Convair B-58A Hustler.....(for Steelrazer)
Members remain the original copyright holder in all their materials here at Renderosity. Use of any of their material inconsistent with the terms and conditions set forth is prohibited and is considered an infringement of the copyrights of the respective holders unless specially stated otherwise.
zoom in add image add artist report
This is for Steelrazer because....he posted an EXCELLENT Render of one of these beauties! It is without dought a stunning aircraft, and I'd longed to see one until, the Grand Tour!, and Young Bill! (Thanks Bill!)
This was taken at the USAF Museum at Dayton, Ohio, and here is some of the info from there site..
The U.S. Air Force's first operational supersonic bomber, the B-58 made its initial flight on Nov. 11, 1956. In addition to the Hustler's delta wing shape, distinctive features included a sophisticated inertial guidance navigation and bombing system, a slender 'wasp-waist' fuselage and an extensive use of heat-resistant honeycomb sandwich skin panels in the wings and fuselage. Since the thin fuselage prevented the carrying of bombs internally, a droppable, two-component pod beneath the fuselage contained a nuclear weapon -- along with extra fuel, reconnaissance equipment or other specialized gear. The B-58 crew consisted of a pilot, navigator/bombardier and defense systems operator..
Convair built 116 B-58s: 30 test and pre-production aircraft and 86 for operational service. Hustlers flew in the Strategic Air Command between 1960 and 1970. Setting 19 world speed and altitude records, B-58s also won five different aviation trophies.
The B-58A on display set three speed records while flying from Los Angeles to New York and back on March 5, 1962. For this effort, the crew received the Bendix and Mackay Trophies for 1962. It was flown to the museum in December 1969.
Armament: One 20mm cannon in tail; nuclear weapons in pod or on under-wing pylons
Engines: Four General Electric J79s of 15,000 lbs. thrust each (with afterburner)
Maximum speed: 1,325 mph
Range: 4,400 miles without aerial refueling
Ceiling: 64,800 ft.
Span: 56 ft. 10 in.
Length: 96 ft. 10 in.
Height: 31 ft. 5 in.
The top photo has been seen a LONG time ago but has been re done in photo shop and Picasa 3.. The bottom has not been seen before..
PS: Neil, the plant should build one of these BUT do not let 'Tailspin' near it!
Views Today: 1
Views in Last 45 Days: 1
Full-size Views: 7
This is such a cool aircraft, and I enjoyed these amazing captures of it Rob. The lighting for these photos is perfect, as it serves to highlight the plane so well. Thanks also for providing the detailed background information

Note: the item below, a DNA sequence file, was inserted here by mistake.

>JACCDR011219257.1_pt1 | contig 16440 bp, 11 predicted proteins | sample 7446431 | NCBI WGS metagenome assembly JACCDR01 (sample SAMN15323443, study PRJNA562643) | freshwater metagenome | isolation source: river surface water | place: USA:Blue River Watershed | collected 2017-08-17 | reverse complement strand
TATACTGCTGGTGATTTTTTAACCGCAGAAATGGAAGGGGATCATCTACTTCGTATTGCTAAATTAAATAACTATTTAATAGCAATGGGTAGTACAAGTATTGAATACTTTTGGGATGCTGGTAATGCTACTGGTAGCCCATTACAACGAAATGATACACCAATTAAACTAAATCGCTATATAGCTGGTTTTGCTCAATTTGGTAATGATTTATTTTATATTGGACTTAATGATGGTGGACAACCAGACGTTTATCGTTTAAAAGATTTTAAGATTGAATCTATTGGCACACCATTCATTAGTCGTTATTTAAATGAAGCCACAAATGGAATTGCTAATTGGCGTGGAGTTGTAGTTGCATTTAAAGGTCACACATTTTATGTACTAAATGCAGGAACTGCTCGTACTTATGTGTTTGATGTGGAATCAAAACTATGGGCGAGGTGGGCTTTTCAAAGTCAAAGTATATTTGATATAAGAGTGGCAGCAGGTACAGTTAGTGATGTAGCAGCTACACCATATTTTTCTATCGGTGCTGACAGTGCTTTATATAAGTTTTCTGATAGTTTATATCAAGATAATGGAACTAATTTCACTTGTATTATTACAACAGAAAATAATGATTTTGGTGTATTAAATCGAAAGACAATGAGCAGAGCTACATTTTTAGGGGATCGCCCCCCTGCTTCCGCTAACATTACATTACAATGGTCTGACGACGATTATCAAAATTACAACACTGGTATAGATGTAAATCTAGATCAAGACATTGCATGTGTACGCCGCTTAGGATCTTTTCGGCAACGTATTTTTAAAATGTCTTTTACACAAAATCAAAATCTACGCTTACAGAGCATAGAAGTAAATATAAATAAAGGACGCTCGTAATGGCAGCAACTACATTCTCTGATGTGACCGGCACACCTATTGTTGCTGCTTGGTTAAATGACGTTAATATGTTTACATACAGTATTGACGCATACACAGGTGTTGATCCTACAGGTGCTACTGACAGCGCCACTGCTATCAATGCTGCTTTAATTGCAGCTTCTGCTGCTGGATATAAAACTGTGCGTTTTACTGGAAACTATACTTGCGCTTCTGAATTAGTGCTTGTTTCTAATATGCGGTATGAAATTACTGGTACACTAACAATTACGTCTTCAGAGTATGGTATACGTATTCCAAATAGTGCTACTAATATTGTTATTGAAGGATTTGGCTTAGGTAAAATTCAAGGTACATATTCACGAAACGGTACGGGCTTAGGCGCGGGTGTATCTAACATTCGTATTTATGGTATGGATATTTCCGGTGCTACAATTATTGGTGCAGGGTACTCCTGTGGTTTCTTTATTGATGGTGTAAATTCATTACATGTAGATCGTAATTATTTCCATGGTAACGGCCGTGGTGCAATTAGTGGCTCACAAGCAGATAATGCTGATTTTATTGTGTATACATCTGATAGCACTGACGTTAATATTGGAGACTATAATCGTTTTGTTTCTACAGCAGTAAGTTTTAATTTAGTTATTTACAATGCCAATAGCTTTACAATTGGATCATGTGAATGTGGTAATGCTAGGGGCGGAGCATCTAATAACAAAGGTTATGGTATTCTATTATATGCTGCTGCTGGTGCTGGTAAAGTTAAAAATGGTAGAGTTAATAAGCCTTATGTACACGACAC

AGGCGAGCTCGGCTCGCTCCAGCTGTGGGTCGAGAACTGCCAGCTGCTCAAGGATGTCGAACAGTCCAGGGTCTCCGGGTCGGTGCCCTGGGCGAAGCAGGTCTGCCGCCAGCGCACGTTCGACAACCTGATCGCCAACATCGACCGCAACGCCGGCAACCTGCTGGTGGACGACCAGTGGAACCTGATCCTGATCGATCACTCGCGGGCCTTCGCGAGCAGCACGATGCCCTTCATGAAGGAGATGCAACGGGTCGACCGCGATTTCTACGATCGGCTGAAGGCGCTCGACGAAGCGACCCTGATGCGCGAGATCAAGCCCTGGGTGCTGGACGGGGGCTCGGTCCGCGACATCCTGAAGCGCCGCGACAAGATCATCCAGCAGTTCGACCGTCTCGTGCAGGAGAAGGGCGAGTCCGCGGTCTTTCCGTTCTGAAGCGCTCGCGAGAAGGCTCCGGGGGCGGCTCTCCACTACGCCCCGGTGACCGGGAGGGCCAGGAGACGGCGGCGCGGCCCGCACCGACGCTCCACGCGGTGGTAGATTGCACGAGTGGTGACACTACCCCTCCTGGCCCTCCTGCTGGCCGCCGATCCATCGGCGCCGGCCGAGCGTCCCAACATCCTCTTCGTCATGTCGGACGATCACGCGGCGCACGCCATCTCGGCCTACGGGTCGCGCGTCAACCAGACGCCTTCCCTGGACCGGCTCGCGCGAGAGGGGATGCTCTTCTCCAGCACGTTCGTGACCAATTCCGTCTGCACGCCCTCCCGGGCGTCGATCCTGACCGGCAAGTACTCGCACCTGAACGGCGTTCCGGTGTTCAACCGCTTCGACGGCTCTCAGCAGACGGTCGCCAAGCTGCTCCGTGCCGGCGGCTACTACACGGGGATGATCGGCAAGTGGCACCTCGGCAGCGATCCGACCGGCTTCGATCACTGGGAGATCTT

I knew this was Dayton just by the lighting! Excellent pictures!
Absolutely superb Rob and thanks for the info.
Wow, what great picks. It must have been totally awesome standing next to this baby, to say nothing of hopping in the cockpit and taking to the sky with it. Thanks, Rob, great pics. I wholeheartedly agree that this would be a great project for the plant down at Neiwil Hollow by the Glen...my vote is in for all its worth! You are correct about tailspin too, Rob...but, the weapons pod is quite a spacious alternative for him.
Superb airplane and photos.
One of my fav planes of the era. I have almost the same pic. I don't live all that far from the museum. They have some great displays. Great pic as it is dark in this part of the hanger. Did you make it to the other side of the air field to see some planes that they don't have room for? I will post some later if I can find them. Great plane and super great shot.
OMG, this aircraft is the same color, caramel, as the 1951 Mercury I recently posted!
Anyway, excellent POVs, lighting and detail in these stellar shots of probably the most beautiful bomber ever manufactured. Basically, the big brother to the Convair F-102 and F-106 fighters, with their delta wing, wasp waist, tail configuration, etc. I was so sorry to see it go, and wish it had lasted as long as the B-52. Well done, mate.
Fantastic !! and great companion to Bills render. I'm still amazed by how dark they have this place, but I suppose it makes it quite interesting if you can't see whats in the distance....
I'll pass this on to the Jet Division and see what they think....though anything with nuclear capability makes everybody nervous unless Tailspin is on his annual leave....I may suggest an extended trip in XL5, provided he gets his license back next week :-)
of all the aircraft that I read about, this one and the Vigilante were the top two.
Thanks for the photos and information
EXCELLENT post Rob. If you have the time you might enjoy this HERE
Awesome pair of photo's... a real beaut.. got to say, I do like the hangar lighting.. prob not the best for photgraphy,but does give a great "operational' air to the place.!.. Nice one Rob.
Wow Rob what a show piece this is simply beautiful with the amber lights.
The hanger light really suits this Rob and it looks huge!!!
Nice a shiny too, I don't envy the guy who has to polish that :)
One of my favorites too. You and I spent so many hours clicking away in there (at least 14) I still feel like I know the place better than any other air museum I've been in. Great shots!
A really sweet shot of this B-58, Rob! I really love the play of the light on the fuselage in both of these photos!
Super capture of a beautiful plane!
That is an amazing machine and ambience- the piggyback arrangement re the nuke is something else too-
So cool!! It just looks awesome, I can't imagine zipping across the sky in that!!!
I missed this one, this plane could break windows.
|Post a Comment|